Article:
When it comes to having a mid-life crisis, some men go and buy themselves a sports car, or take up flying lessons. Personally, I’m scared of heights, and I get my thrills behind the wheels of cars that are the same age as I am, so neither of those options held much appeal. Instead, I chose rugby. Or, moreover, rugby chose me.
Back in 2013, I’d just become a father for the third time, I was working in a high-pressure communications job in a large corporation and I was spending money as fast as I could earn it. I needed something that would give me a momentary escape, a feeling of purpose beyond that of hunter-gatherer-provider.
I also have a wonderfully supportive wife, so when I told her, a few days before my 36th birthday, that I wanted to focus my ‘me-time’ on rugby, and by that I meant actually going out and playing it rather than watching it in the pub (I was already extremely proficient at the latter), she smiled at me as if I was an idiot and told me to go ahead.
I’m not sure, though, that she expected me to go the distance. I think she assumed I’d turn up at a couple of training sessions, get hurt, come home slightly broken and realise I was a bit rubbish. All of which is exactly what happened.
But something else happened, too. In among the knocks and bruises, most of which were delivered by lads at least a decade younger than me, the realisation dawned that I’d been putting off for years, something that I should have done ages ago. Not only was I keeping fit (if hobbling around with a suspected broken rib can be deemed as such), but I was discovering both an inner freedom and a place of sanctuary.
Here was a place where it was okay to smash into people. Not the idiots who’d made my day such a pain in the proverbial, but thoroughly decent men who were quite happy to suck it up, or who even encouraged me to dish it out.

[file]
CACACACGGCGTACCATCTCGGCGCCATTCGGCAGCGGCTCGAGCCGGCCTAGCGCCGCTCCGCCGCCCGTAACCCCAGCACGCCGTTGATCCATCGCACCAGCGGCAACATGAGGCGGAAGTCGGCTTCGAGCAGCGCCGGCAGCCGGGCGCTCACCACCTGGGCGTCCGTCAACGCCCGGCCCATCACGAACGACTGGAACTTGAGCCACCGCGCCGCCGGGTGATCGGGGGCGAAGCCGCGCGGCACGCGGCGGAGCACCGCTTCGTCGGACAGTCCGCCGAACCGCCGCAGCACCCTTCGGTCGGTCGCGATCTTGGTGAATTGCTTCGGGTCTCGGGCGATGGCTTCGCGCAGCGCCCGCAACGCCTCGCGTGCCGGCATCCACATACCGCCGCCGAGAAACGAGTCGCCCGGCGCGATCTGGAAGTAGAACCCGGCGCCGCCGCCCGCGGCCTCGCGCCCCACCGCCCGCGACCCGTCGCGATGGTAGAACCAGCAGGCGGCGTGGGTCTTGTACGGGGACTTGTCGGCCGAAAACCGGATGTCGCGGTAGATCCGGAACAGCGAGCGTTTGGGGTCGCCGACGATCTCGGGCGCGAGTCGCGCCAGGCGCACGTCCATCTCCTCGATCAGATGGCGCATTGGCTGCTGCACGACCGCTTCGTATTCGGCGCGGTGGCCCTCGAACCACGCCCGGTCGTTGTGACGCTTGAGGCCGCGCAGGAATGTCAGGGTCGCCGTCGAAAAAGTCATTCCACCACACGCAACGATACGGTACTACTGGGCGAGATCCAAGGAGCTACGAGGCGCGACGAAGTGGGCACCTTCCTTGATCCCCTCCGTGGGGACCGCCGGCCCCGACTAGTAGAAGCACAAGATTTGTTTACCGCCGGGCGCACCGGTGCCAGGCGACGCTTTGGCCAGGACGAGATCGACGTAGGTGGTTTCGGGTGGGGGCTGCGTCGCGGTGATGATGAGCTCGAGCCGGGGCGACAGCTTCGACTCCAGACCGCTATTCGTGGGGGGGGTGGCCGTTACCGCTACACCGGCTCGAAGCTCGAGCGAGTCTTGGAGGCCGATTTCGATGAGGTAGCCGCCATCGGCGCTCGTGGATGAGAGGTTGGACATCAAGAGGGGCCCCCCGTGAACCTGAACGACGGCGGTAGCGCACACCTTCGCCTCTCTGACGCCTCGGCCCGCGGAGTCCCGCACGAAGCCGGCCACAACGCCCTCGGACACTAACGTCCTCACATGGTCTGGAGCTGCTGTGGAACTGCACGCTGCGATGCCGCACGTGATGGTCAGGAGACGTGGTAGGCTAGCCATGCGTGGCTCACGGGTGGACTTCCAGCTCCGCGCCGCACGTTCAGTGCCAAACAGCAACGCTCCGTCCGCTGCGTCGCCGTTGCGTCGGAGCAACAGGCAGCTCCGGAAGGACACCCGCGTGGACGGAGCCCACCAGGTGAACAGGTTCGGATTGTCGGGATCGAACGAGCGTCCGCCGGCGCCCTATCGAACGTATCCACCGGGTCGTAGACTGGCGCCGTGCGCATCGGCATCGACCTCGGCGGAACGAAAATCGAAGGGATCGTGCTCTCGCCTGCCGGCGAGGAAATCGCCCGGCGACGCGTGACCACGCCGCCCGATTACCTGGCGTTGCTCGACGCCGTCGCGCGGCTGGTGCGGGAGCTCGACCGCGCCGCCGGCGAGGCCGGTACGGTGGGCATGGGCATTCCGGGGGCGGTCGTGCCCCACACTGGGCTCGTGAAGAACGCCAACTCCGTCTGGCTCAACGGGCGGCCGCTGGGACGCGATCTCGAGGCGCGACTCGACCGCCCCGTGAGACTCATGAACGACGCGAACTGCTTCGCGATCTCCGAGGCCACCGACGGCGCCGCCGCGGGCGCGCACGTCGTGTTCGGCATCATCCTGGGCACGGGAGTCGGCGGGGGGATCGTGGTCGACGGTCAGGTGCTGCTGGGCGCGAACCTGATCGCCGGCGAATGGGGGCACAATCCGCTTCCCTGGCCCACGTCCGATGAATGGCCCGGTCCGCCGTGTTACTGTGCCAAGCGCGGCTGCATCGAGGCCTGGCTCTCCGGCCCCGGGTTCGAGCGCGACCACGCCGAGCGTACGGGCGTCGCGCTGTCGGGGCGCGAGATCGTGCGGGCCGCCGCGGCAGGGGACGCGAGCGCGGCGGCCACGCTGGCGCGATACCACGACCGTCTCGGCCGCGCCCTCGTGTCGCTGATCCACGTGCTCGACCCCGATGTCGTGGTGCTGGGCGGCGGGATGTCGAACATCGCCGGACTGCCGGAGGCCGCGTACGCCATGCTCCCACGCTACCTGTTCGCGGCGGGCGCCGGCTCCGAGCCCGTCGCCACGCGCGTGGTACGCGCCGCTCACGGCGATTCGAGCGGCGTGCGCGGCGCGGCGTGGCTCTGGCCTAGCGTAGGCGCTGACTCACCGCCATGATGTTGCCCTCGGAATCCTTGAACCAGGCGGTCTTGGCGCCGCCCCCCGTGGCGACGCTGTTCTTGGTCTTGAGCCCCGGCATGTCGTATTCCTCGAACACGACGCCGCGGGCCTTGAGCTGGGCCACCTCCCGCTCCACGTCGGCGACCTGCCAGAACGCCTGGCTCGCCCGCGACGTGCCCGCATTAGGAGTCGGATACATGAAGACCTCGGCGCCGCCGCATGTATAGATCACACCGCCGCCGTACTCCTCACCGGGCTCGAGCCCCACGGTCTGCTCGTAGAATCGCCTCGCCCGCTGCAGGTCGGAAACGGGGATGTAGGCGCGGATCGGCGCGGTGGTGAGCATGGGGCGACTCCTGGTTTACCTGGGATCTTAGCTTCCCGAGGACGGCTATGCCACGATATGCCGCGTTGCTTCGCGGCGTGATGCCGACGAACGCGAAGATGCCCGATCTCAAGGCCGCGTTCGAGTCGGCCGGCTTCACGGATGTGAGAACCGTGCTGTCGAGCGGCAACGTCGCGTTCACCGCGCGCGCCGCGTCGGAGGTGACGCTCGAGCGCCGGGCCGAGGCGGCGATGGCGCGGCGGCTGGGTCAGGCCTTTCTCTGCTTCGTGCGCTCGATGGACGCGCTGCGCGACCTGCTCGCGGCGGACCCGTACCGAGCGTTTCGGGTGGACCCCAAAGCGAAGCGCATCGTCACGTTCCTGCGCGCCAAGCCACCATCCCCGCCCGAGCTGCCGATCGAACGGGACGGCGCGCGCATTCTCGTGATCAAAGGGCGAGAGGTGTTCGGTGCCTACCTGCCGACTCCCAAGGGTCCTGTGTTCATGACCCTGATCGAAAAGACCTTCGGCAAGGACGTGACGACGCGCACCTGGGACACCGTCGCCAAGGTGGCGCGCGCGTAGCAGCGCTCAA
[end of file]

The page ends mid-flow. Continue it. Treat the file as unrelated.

That place of sanctuary was (and still is) a small but ambitious rugby club on the outskirts of St Ives, Cambridgeshire, and – five years on – I’m truly honoured to say I’m about to begin my third season as captain of St Ives RFC’s 2nd XV; an honour bestowed upon me because I once mistakenly put my hand up in a committee meeting (into which I had been dragged for my alleged marketing skills), but which has given me an immense sense of pride, achievement and personal accomplishment. But not because I’m any good…
I’ll be extremely honest with myself, here. I’m actually pretty rubbish at rugby. Week-in, week-out, I play alongside guys who are younger than me but also immensely more experienced. That means they are usually significantly more talented than I am, too. But, I’m bigger, older and wiser than many of them so I have the nouse to play front row, where a lot of the younger and smaller lads don’t want to put their heads. That’s cool. It means that, despite my limited ability, I more often than not get a game.
More importantly, though, not one of those guys has ever judged me. It’s not the rugby way. If I’m prepared to go out on that pitch and put in 100% of whatever limited skills I have, they’ve all got my back, and so far as I can, I’ve got theirs. They are my friends and comrades, and we are there for each other – no man is greater than any other.
The moral, here, is that if you think you’ll enjoy playing rugby, you probably will. And age is not a barrier, nor an excuse. It was, for me, a huge mental barrier for far too long, and I left it quite late to begin my rugby career. But the highs, lows and laughs, knocks, sprains and hangovers I’ve experienced have made me feel truly alive in a way I haven’t since I was a young man. Plus, I’ve made some truly terrific friends, aged 17 to 70 – great people each and every one.
If you think rugby is for you, even if it’s just a tiny little bit, don’t stop and think about the barriers (of which age certainly isn’t one). Just go along to your local club, tell them who you are and why you’re there, and you’ll be welcomed with open arms. It’s a sport that’s unique like that, and I speak from experience. I’m also proud to know I’m not alone…